1. Client crafts a URL from provider’s domain with OAuth-specific information. Same as in step 1 of Authorization Code Grant flow, except the response_type parameter in this case must be “token”.
  2. Provider displays consent screen. Same as step 2 of above, but the provider redirects the user’s browser to the redirect_uri with different information. The redirect uri will include the access_token directly (instead of an authorization code) in the redirect, along with some other information. Note that the parameters in this flow are included in the url fragment (the part after the “#” in the URL), not the query string, to avoid leaking this sensitive information in, e.g., a server log file (browsers do not send the url fragment to backend servers when requesting URLs).

Surprising Things about OAuth

Access tokens are opaque

Assuming the same scope is requested in each case, and it’s the same user involved, what’s the difference between access tokens obtained in the following ways?

  • Client A gets token from Provider X via the implicit grant flow
  • Client A gets token from Provider X via the authorization code grant flow
  • Client B gets token from Provider X via the implicit grant flow
  • Client B gets token from Provider X via the authorization code grant flow

Here we have two different OAuth clients (e.g. my-printing-site-A and my-printing-site-B) obtaining access tokens from the same provider using each of the two common flows.

Surely the access tokens here are all distinct, right? At the very least, the access tokens that the provider issued to client A must be somehow different from those issued for client B, right?

Wrong. All four of the access tokens described above are effectively interchangeable. They may expire at different rates, but while they are all valid they can be used by anyone and provide the same level of access.

This reminds me a little bit of one of Einstein’s famous thought experiments, the Equivalence Principle, that essentially says that when you are in a box (like a windowless room) you cannot tell through direct observation whether you are on the earth, subject to its gravitational field, or in a rocketship in space, accelerating at exactly the rate of Earth’s gravity.

Similarly, if a malicious hacker managed to break into client A and client B’s databases and randomly switch their 4 stored access tokens described above without detection, neither client A or client B would have any way of figuring out that this had happened. Their code would still be able to use the access tokens in exactly the same way as before the swap.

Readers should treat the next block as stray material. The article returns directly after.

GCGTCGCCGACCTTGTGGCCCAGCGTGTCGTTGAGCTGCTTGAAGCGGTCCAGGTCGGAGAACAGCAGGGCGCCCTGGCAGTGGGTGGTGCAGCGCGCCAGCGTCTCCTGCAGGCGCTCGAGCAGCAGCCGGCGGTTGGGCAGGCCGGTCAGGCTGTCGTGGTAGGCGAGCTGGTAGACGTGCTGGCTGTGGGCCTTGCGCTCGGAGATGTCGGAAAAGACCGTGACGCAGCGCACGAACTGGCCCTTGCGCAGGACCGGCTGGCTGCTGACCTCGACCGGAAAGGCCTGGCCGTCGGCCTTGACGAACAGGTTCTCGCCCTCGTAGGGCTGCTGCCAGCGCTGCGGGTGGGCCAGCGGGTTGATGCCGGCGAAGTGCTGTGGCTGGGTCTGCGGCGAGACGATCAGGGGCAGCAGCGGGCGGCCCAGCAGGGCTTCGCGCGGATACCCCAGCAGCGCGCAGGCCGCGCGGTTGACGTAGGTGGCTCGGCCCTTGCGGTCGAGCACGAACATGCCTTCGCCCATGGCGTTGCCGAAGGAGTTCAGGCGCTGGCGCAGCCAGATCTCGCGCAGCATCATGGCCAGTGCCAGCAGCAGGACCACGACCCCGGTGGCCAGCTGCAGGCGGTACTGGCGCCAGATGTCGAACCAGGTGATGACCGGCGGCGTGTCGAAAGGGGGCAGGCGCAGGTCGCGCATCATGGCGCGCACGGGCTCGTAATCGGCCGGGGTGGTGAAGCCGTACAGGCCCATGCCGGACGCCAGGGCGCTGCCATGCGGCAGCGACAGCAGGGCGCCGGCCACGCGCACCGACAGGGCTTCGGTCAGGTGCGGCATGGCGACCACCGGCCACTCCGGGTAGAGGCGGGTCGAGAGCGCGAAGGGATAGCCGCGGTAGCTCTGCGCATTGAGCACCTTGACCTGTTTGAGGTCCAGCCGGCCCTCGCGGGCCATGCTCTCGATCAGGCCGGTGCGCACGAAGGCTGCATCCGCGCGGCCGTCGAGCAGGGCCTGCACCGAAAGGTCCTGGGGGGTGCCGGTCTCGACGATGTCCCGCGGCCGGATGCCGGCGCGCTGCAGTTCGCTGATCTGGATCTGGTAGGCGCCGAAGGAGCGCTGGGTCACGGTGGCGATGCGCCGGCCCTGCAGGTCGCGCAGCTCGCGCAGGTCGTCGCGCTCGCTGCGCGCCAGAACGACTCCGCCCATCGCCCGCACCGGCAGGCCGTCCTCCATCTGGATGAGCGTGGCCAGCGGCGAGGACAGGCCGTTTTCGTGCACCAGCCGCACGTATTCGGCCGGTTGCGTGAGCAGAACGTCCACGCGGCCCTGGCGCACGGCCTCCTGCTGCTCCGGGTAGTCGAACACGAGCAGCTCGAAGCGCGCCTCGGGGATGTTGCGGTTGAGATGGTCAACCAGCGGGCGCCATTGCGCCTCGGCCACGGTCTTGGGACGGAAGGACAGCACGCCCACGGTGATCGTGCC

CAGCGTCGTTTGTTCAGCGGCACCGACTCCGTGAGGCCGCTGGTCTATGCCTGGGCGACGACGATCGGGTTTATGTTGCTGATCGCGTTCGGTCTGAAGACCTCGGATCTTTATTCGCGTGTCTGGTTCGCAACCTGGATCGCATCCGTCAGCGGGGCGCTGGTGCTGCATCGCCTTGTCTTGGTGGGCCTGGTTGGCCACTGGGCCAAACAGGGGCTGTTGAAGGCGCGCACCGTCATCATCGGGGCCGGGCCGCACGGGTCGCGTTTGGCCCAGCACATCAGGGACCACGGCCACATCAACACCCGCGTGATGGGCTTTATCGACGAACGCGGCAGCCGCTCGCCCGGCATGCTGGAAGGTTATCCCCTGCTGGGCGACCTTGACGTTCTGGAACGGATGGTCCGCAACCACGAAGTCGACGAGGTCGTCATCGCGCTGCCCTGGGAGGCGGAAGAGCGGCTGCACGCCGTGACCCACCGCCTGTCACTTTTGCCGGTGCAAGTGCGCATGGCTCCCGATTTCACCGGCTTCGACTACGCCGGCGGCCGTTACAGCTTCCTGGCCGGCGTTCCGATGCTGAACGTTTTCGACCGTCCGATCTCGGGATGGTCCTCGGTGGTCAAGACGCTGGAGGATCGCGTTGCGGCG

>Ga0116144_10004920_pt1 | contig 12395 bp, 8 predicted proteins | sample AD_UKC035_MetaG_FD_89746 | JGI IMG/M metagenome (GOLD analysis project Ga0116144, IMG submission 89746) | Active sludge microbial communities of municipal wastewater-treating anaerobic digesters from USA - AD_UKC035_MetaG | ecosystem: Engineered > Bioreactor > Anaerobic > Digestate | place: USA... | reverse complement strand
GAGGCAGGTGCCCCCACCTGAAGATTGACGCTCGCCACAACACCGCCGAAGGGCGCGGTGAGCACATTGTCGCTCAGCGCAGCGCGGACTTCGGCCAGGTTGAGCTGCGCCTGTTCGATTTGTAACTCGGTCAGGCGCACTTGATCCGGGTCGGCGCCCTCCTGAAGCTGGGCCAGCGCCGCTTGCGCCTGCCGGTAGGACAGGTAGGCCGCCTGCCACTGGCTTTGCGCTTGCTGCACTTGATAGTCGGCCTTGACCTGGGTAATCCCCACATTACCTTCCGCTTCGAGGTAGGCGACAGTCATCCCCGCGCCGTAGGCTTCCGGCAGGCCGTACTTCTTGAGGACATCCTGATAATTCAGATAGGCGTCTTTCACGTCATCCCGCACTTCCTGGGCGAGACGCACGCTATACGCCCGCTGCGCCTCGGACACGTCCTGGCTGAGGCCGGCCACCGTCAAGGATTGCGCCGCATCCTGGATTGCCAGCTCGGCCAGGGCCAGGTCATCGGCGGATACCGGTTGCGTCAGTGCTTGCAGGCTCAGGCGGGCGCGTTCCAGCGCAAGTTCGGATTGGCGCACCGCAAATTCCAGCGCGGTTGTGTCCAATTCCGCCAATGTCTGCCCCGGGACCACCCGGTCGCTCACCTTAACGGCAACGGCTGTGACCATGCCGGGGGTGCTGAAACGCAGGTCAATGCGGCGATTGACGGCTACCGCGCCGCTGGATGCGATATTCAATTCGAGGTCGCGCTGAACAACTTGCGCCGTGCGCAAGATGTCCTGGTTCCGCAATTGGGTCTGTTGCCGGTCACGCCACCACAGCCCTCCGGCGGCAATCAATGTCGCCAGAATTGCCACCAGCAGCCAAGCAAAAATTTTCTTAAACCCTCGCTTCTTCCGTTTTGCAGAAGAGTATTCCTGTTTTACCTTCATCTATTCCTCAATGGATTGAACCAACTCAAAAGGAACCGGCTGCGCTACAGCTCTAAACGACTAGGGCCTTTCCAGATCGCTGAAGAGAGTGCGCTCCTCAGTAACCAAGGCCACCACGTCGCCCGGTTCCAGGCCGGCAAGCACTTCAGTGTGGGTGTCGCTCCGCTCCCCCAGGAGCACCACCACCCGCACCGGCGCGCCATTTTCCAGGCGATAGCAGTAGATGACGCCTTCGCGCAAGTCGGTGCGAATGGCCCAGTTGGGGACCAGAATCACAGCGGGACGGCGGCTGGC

This is because OAuth access tokens are opaque. They deliberately do not contain any information about how they were issued or to whom (what client) they were. Anyone who possesses an access token can therefore use it, which is why these tokens are also sometimes referred to as Bearer tokens: possession and presenting (“bearing”) the token is all that you need to do to use it. The token represents a user’s authorization decision, and the token is deliberately opaque as to which client originally requested that authorization, because the whole point of OAuth is to be a delegated authorization framework such that one client could securely hand off an access token to another (i.e., “delegate” it). This is the purpose of OAuth.

This interchangeability and lack of client access restriction has important implications for authentication, however. Importantly, your application should not use a token obtained through the implicit grant flow as proof of a user’s authentication. In reality that access token is only proof that the user authenticated themselves to the provider at some point in the past (not necessarily right now), and that they consented for some client (not necessarily yours) to access their information. An access token obtained via the authorization code grant flow is safer to use as an authentication method because you can be more certain when it was issued and that it was issued for your client.


OAuth as a spec/framework (in the 2.0 spec it bills itself as a framework) has an interesting history and is oft-maligned (one of the primary authors of v1.0 and v2.0 famously removed his name from the 2.0 spec, in fact). Like it or not, however, it’s here to stay. As a developer building OAuth clients, it can be very helpful to have a solid understanding of OAuth’s various terms and how its roles interact. Because the spec is so vague, understanding the underlying concepts makes it easier to parse the documentation of OAuth providers. If this post proves helpful I will add a few more OAuth “surprises” to the series.

Update: I’ve written a follow-up post about OAuth 2 and refresh tokens that you should read next.